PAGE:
Now the other obvious question here is, what are the differences between the Blessing 2 and the Blessing2:Dusk?

Let’s flashback to my Blessing 2 review, where I’ve stated the following back in May:

“… I’d love more sub-bass and rumble, but the B2 already has more than adequate slam and texturing to the bass notes so this is more a preferential complaint than a critique.

The midrange is almost where I’d be perfectly content with it. If I had the choice I’d probably kill the 3kHz response by just 2, maybe 3dB (that whole “a little too shouty” thing that I’ve mentioned before)…”

Basically, the Blessing2:Dusk addresses most of my taste-related complaints of the Blessing 2, namely the slightly forward upper midrange and kind of bass emphasis that I like. It’s not like the Dusk is a completely different IEM from the Blessing 2, after all I already consider the tonality of the Blessing 2 to be pretty much “all there” and so awarded it with the “S” grade in tonality. Just some minor changes here and there to “improve” what is already a great IEM.

Not much I can do without completely changing the driver configuration. Which, again, would add to the cost of the IEM and I’m sure nobody wants that.

Where the Dusk represents “balance in all things” approach in tonality, the Dawn was originally “pleasantness above all”. As such, the Dawn was a little thicker in note weight overall to impart a little extra warmth and “emotion”, the Dusk is more neutral and more about being a punchier, less upper-mid-forward version of the Blessing 2.

Both are similar to identical in the upper midrange where I’m more rigid in my approach to tuning. The frequencies at 1kHz and above primarily have more to do with the harmonics of music, and so there isn’t much room to deviate from my target curve without having the timbre and tonality of the IEM stray into some form of colourations. I personally prefer to add colouration with lower mids and bass rather than with upper mids and/or treble, and this comparison shows it best.

The reduction in lower mids and bass in the Dusk in comparison to the Dawn also has to do with the driver choice; the BA woofers in the Dawn require a lot more SPL to get to the level that I found satisfactory, while the Dusk easily displayed my desired texturing and rumble with less of a boost.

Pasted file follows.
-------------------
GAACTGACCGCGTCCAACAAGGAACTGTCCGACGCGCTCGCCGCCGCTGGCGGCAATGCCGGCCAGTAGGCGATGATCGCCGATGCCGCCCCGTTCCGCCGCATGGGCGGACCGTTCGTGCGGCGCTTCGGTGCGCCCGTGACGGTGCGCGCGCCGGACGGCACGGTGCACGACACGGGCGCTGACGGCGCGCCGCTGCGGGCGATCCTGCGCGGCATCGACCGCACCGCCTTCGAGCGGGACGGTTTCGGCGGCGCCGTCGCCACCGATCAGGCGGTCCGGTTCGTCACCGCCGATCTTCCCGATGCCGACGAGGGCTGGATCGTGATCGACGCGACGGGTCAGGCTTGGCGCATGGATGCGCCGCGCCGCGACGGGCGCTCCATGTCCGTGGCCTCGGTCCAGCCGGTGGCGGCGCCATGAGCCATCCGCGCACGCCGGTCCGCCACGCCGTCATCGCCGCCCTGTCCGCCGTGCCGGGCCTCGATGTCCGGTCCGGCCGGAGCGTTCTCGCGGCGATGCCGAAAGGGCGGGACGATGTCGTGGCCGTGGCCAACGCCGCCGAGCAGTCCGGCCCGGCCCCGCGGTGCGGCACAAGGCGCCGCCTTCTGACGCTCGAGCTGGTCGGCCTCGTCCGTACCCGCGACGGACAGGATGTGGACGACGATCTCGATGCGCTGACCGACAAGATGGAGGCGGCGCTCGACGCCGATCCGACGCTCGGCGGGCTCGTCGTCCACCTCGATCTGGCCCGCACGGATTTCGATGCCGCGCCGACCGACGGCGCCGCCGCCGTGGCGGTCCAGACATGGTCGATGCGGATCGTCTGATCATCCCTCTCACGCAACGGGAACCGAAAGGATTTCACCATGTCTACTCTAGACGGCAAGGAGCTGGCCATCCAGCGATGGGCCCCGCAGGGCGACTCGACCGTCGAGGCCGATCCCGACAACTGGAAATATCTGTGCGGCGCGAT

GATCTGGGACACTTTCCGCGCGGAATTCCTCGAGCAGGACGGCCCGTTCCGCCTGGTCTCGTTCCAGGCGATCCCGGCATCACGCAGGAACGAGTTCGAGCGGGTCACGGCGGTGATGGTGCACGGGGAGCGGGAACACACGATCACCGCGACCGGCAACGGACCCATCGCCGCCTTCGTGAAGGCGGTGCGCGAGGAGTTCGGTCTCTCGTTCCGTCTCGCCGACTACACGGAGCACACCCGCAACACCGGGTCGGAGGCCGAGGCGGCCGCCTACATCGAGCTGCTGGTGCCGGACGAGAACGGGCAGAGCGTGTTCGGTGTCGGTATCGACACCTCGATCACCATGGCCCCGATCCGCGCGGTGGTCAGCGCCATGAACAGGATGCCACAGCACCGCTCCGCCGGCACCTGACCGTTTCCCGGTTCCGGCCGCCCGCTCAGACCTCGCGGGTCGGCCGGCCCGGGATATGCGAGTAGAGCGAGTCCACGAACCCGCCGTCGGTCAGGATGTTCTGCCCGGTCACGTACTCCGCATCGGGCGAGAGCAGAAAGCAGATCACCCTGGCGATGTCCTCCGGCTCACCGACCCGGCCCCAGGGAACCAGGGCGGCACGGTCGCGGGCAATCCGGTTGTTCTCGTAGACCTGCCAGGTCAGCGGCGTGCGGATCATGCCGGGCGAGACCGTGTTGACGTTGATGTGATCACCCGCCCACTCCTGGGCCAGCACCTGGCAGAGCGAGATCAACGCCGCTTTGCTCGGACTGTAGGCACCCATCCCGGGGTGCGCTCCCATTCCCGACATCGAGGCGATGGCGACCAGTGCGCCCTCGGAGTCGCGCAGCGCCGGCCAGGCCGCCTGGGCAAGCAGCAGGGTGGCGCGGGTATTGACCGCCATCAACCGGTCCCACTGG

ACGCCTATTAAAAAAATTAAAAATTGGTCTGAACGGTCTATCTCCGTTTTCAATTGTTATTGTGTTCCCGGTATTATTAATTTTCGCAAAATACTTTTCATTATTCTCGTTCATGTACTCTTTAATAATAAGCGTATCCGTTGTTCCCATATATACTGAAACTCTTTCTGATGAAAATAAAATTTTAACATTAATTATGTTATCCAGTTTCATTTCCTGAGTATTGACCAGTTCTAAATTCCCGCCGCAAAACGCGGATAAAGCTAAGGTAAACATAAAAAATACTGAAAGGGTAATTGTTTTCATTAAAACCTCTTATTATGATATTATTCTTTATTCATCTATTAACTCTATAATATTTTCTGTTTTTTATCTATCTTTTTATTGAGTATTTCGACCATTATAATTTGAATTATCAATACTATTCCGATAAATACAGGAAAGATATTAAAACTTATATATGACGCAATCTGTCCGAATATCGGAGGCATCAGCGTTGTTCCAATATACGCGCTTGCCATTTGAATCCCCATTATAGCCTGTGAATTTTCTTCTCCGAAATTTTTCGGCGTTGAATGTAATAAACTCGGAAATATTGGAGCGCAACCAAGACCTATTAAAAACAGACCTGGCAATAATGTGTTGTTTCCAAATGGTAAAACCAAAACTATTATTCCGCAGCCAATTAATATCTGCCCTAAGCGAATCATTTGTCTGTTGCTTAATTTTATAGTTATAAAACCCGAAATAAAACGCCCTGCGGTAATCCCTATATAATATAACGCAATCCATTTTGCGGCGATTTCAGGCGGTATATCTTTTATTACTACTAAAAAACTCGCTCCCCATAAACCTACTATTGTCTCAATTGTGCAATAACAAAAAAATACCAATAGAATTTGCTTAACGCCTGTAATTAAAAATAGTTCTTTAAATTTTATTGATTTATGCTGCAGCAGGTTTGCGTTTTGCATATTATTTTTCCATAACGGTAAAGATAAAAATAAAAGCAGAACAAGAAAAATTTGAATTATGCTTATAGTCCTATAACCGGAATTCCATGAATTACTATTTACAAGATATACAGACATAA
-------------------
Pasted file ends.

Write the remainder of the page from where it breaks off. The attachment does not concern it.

The final question I guess people would be curious about is: how would I improve on the Blessing2:Dusk? I guess the biggest improvement I can see now would be to improve the treble extension, though it would basically be impossible when limited to the current 4BA + 1DD setup. And of course, adding the required supertweeters would drive the cost of the Dusk even higher, which goes against the concept of the Dusk project in the first place.

The Future

In essence, where I would consider the Blessing 2 to be pretty much the pinnacle of what an IEM can be for $300, a similar situation is to be had with the Blessing2:Dusk. I doubt there would ever be a time where I would come up with another collaboration in a similar price bracket because I can’t see myself doing any better. But who knows.

So right now, the future of the “x crinacle” lineup basically forks out to two very different routes:

  • The budget (~$100)
  • The money-no-object

I’m more interested in the latter, personally. I’ve got a lot of weird and whacky ideas that can only be fulfilled with a blank cheque, but as such will most likely be out of reach for most people given that it’ll probably be a highly limited edition model at wallet-breaking prices.

For everyone else for the foreseeable future, hey, the Dusk exists. Buy it.

Support me on Patreon to get access to tentative ranks, the exclusive “Clubhouse” Discord server and/or access to the Premium Graph Comparison Tool! With current efforts to measure more headphones, those in the exclusive Patreon Discord server get to see those measurements first before anybody else.

My usual thanks to all my current supporters and shoutouts to my big money boys:

“McMadface”
“Olindrax”

Denis
Alexander
Man Ho

Will
Faheem

23 thoughts on “Behind the Scenes: Moondrop x crinacle Blessing2:Dusk”

  1. Can’t wait to get a pair. Thanks for making a much more affordable option that has your prefered tuning and texture.

      1. Damn, I’m looking to get a pair of Blessing 2’s and I really want the wood finish but now I’m in a predicament.

    1. Those already have decent offerings, bringing someone knowledgeable to the company with manufacturing capacities of KZ could be market-disruptive.

  2. so, is signature still “df-neutral” like blessing 2 or are these now in “neutral-with bass boost” territory?

  3. Honestly sad that I can’t submit a custom engraving like the original B2. Don’t get me wrong I like the Crinacle Waifu it’s just I wish it provided the option. It doesn’t seem like it would be difficult either.